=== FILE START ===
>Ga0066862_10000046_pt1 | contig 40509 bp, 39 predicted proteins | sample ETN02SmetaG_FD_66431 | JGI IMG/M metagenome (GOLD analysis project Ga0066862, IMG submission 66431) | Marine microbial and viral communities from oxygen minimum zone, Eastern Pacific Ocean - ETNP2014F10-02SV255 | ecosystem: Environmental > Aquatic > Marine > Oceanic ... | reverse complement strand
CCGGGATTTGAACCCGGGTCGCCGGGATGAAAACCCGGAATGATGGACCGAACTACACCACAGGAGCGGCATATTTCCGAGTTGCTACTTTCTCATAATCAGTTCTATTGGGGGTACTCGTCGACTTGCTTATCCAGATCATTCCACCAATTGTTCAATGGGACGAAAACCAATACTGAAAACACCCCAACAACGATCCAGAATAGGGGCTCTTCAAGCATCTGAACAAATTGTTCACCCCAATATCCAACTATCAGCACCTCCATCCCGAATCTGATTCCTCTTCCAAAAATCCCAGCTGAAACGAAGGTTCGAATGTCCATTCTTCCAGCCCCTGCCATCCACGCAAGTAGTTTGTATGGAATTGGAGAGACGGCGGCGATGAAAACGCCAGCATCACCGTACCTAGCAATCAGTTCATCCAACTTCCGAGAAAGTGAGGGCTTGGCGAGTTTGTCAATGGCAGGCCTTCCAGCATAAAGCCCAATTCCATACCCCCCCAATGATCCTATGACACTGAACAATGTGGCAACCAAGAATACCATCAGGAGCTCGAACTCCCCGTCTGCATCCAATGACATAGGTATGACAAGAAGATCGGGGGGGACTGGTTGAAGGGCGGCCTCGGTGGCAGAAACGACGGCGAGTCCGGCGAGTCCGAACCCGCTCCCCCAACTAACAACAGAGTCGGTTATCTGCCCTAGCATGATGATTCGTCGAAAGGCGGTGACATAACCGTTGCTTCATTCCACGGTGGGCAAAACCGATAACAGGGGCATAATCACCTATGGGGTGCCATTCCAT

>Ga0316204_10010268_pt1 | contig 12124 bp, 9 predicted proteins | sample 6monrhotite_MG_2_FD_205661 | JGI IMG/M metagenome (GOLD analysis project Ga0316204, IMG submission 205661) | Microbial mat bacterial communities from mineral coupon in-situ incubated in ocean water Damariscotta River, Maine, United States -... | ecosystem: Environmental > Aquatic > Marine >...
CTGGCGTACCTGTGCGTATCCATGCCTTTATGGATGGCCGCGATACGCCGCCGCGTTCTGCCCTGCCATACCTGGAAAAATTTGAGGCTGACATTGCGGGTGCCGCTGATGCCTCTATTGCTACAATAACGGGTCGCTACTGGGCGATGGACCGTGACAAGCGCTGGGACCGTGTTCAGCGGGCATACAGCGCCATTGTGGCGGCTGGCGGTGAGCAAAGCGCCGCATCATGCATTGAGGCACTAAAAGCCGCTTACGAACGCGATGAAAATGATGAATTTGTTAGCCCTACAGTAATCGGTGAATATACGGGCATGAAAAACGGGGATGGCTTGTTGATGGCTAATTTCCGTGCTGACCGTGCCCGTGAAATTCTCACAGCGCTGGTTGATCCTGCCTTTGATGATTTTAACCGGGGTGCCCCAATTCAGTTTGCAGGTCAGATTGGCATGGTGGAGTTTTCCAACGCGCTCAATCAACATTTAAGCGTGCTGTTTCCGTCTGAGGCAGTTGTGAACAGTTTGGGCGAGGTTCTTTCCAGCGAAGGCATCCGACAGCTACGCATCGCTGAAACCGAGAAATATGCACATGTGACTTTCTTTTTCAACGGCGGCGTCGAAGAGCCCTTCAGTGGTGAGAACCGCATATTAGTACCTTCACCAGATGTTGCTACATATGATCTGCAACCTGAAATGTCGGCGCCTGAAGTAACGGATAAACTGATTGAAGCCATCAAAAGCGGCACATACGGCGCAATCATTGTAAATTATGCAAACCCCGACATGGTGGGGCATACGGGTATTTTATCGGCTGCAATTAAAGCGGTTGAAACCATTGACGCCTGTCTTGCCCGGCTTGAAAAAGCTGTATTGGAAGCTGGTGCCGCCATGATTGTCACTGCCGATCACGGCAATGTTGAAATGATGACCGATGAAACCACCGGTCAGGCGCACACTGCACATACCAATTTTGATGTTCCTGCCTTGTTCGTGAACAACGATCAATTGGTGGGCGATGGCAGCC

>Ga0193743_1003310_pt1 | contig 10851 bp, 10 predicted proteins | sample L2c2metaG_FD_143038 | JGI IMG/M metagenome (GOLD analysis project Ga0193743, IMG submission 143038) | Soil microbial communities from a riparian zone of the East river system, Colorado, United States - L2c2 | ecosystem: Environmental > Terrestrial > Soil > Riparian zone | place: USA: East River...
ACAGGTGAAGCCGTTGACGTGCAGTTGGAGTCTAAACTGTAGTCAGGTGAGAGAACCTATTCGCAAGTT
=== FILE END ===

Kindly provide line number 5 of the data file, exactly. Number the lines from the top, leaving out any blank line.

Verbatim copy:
>Ga0193743_1003310_pt1 | contig 10851 bp, 10 predicted proteins | sample L2c2metaG_FD_143038 | JGI IMG/M metagenome (GOLD analysis project Ga0193743, IMG submission 143038) | Soil microbial communities from a riparian zone of the East river system, Colorado, United States - L2c2 | ecosystem: Environmental > Terrestrial > Soil > Riparian zone | place: USA: East River...